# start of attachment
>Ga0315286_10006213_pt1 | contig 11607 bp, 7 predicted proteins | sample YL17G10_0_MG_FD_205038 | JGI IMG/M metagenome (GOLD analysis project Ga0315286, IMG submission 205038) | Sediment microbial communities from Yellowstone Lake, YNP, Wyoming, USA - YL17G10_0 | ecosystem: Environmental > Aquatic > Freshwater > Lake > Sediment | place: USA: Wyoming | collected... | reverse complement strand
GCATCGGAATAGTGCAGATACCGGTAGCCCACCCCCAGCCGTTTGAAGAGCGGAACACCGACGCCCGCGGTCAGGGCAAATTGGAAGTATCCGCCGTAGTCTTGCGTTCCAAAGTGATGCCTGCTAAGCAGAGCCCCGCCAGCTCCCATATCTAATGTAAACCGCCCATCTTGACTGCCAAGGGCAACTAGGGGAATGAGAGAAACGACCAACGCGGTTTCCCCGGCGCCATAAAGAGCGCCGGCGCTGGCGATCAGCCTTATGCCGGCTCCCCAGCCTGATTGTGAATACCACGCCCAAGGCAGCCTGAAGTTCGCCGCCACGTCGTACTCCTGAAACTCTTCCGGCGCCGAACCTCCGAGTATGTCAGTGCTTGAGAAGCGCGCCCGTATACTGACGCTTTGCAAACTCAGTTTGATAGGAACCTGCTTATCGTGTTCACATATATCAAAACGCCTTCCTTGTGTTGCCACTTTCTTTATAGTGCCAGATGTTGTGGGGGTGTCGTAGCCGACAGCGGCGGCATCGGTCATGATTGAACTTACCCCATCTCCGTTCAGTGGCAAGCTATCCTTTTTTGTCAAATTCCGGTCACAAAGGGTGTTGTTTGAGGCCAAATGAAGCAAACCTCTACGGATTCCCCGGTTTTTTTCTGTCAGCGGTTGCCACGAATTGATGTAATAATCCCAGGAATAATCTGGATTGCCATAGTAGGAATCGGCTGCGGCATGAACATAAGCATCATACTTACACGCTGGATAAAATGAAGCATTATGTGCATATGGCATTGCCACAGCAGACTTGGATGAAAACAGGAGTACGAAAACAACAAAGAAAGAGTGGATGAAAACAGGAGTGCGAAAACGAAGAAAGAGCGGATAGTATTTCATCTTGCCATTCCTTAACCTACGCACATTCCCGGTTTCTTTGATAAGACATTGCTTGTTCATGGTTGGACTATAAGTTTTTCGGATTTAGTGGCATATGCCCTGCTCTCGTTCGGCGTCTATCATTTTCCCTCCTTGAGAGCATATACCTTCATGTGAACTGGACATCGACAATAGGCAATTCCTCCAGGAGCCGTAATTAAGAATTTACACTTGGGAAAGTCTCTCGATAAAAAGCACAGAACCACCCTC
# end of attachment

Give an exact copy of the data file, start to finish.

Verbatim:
>Ga0315286_10006213_pt1 | contig 11607 bp, 7 predicted proteins | sample YL17G10_0_MG_FD_205038 | JGI IMG/M metagenome (GOLD analysis project Ga0315286, IMG submission 205038) | Sediment microbial communities from Yellowstone Lake, YNP, Wyoming, USA - YL17G10_0 | ecosystem: Environmental > Aquatic > Freshwater > Lake > Sediment | place: USA: Wyoming | collected... | reverse complement strand
GCATCGGAATAGTGCAGATACCGGTAGCCCACCCCCAGCCGTTTGAAGAGCGGAACACCGACGCCCGCGGTCAGGGCAAATTGGAAGTATCCGCCGTAGTCTTGCGTTCCAAAGTGATGCCTGCTAAGCAGAGCCCCGCCAGCTCCCATATCTAATGTAAACCGCCCATCTTGACTGCCAAGGGCAACTAGGGGAATGAGAGAAACGACCAACGCGGTTTCCCCGGCGCCATAAAGAGCGCCGGCGCTGGCGATCAGCCTTATGCCGGCTCCCCAGCCTGATTGTGAATACCACGCCCAAGGCAGCCTGAAGTTCGCCGCCACGTCGTACTCCTGAAACTCTTCCGGCGCCGAACCTCCGAGTATGTCAGTGCTTGAGAAGCGCGCCCGTATACTGACGCTTTGCAAACTCAGTTTGATAGGAACCTGCTTATCGTGTTCACATATATCAAAACGCCTTCCTTGTGTTGCCACTTTCTTTATAGTGCCAGATGTTGTGGGGGTGTCGTAGCCGACAGCGGCGGCATCGGTCATGATTGAACTTACCCCATCTCCGTTCAGTGGCAAGCTATCCTTTTTTGTCAAATTCCGGTCACAAAGGGTGTTGTTTGAGGCCAAATGAAGCAAACCTCTACGGATTCCCCGGTTTTTTTCTGTCAGCGGTTGCCACGAATTGATGTAATAATCCCAGGAATAATCTGGATTGCCATAGTAGGAATCGGCTGCGGCATGAACATAAGCATCATACTTACACGCTGGATAAAATGAAGCATTATGTGCATATGGCATTGCCACAGCAGACTTGGATGAAAACAGGAGTACGAAAACAACAAAGAAAGAGTGGATGAAAACAGGAGTGCGAAAACGAAGAAAGAGCGGATAGTATTTCATCTTGCCATTCCTTAACCTACGCACATTCCCGGTTTCTTTGATAAGACATTGCTTGTTCATGGTTGGACTATAAGTTTTTCGGATTTAGTGGCATATGCCCTGCTCTCGTTCGGCGTCTATCATTTTCCCTCCTTGAGAGCATATACCTTCATGTGAACTGGACATCGACAATAGGCAATTCCTCCAGGAGCCGTAATTAAGAATTTACACTTGGGAAAGTCTCTCGATAAAAAGCACAGAACCACCCTC